SK: This was something that jumped out at me right away in the book, that you almost seemed a bit nostalgic for the world of fee-for-service medicine, where doctors got paid for each service. But in the health care world, there's a lot of thinking that this is a terrible way to pay doctors, because it encourages unnecessary care.
SJ: It was nostalgic in the sense physicians were undoubtedly happier in that era. There were also, obviously, a lot of downsides to that way of practice. There wasn't as much evidence-based medicine, and there weren't the technological innovations that we have now. Also, the vast majority of patients were not insured.
You can't go back to that model. Health care is too expensive today, and you have to have insurance. But I think that today, patients are suffering from different problems, equal or greater in scope. Now, they're benefiting from the pacemakers and defibrillators and stents, but they have chronic illnesses handled by a team of physicians that don't coordinate their care. This has created a highly fragmented environment.
One of the things I always get asked by my patients is, are you going to talk to my other doctor? Because a lot of time you have specialists for each body part, but they're not talking to each other.
SK: One of the parts of your book I found most disturbing is about how referrals work. Your experience seems to suggest that referrals are a lot about money and relationships, and that a lot of follow-up care and tests are unnecessary. Why do doctors accept referrals for procedures that they don't think are necessary?
SJ: There's an etiquette. If someone asks you to see a patient, and you refuse, you're never going to get a referral again. Your business could dry up. I'm not under nearly as much pressure as an interventional cardiologist [who does surgeries]. What are you supposed to do when you feel like the patient doesn't need the care? It's a conflict that has to get resolved, and sometimes the physician who is being referred to just acquiesces.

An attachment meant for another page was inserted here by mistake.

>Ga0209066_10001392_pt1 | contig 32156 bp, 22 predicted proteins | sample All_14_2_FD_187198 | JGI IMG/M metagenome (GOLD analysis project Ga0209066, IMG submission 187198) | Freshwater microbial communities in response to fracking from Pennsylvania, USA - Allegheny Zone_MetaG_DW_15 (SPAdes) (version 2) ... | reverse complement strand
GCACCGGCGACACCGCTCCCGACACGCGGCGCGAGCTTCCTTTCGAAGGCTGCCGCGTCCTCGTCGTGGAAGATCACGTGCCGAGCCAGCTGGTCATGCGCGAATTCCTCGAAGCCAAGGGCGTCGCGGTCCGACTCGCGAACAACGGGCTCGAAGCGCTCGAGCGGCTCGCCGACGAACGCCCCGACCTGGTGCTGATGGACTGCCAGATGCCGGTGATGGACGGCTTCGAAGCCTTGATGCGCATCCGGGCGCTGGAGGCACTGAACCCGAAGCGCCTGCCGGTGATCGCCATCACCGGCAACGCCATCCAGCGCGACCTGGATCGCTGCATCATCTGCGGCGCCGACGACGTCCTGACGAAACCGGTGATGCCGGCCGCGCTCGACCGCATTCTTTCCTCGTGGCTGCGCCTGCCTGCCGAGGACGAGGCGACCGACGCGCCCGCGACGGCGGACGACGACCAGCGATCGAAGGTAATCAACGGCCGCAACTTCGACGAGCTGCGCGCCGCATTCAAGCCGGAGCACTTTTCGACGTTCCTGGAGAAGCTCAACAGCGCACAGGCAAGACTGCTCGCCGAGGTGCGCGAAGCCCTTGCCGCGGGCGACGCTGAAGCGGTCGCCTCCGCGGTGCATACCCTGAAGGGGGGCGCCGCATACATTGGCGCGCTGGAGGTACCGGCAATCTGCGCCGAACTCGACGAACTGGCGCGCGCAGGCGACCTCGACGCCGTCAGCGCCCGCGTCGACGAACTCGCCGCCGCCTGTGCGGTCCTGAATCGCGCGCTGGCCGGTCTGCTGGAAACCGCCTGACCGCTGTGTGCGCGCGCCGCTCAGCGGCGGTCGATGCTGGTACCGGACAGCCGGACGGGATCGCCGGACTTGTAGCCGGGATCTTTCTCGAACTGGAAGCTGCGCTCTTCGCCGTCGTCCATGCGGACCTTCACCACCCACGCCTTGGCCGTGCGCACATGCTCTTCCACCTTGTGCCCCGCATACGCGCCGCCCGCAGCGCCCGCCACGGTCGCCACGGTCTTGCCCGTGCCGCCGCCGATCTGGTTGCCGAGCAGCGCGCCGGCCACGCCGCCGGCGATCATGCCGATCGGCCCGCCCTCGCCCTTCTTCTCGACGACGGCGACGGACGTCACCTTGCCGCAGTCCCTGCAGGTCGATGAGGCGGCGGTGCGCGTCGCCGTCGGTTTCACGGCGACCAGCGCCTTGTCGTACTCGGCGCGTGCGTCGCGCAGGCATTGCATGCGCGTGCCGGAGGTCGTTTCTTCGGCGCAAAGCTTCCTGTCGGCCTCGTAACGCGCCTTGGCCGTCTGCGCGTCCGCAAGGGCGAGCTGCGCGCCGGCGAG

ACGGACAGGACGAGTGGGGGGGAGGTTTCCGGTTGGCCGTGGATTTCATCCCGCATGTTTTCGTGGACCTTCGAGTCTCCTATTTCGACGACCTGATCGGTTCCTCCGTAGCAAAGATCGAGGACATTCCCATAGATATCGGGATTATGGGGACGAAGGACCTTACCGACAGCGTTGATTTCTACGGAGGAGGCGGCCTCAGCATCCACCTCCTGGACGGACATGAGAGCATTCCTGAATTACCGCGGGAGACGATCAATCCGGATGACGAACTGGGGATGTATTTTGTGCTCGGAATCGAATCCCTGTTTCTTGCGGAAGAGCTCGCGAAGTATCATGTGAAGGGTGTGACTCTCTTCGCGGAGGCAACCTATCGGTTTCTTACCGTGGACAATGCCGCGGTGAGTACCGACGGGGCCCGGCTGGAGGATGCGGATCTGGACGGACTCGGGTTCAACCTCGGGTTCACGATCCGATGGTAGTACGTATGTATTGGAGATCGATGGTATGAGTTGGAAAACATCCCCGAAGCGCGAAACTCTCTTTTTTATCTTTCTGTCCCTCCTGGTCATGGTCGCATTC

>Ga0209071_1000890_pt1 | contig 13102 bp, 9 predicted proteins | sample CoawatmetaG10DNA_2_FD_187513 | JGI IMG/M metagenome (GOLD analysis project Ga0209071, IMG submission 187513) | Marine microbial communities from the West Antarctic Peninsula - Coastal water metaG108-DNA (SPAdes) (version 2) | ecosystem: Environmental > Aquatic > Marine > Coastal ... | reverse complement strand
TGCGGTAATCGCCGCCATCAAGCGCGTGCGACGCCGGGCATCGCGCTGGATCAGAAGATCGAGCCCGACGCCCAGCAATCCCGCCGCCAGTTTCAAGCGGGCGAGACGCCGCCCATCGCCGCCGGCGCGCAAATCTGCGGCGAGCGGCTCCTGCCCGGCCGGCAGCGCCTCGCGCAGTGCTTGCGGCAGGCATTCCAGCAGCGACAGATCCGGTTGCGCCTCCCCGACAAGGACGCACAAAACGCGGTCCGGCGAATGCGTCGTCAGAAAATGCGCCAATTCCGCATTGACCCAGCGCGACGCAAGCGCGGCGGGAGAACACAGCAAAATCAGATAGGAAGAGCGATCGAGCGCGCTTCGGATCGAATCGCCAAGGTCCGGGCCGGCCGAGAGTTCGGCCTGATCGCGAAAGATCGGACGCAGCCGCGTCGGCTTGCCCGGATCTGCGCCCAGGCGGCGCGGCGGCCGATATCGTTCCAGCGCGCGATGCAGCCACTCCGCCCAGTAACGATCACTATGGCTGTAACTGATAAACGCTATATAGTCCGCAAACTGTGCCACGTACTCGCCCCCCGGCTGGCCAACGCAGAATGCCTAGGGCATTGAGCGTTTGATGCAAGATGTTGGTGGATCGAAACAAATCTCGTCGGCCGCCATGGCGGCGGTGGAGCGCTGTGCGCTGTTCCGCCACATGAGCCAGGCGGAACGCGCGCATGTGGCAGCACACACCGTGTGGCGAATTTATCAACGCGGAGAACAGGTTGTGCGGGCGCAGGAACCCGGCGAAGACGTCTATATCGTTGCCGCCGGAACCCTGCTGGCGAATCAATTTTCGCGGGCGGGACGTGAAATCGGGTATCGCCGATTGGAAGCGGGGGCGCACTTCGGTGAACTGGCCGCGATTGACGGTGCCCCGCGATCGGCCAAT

SK: The case that jumped out at me in your book the most was the old woman who you didn't think should have surgery, but she did anyway, mostly because another cardiologist seemed worried about losing out on the surgeon's business. It's a scary situation to think about as a patient.
SJ: It is scary. That case did have a discretionary element. I wasn't 100 percent sure I was right and that the surgeon was wrong. I, as a cardiologist, was saying, we shouldn't do anything, but we ended up doing it. She did end up fine with the surgery, in the end.
Would she have done the same, or better, without the surgery? We don't know. That's another thing about medicine. So much of it is discretionary now. We don't have strong evidence in many situations about the right way to do things, and you can argue it either way.
SK: One of the things you write about in your book is the financial pressures that doctors face, and how it's not a cushy profession.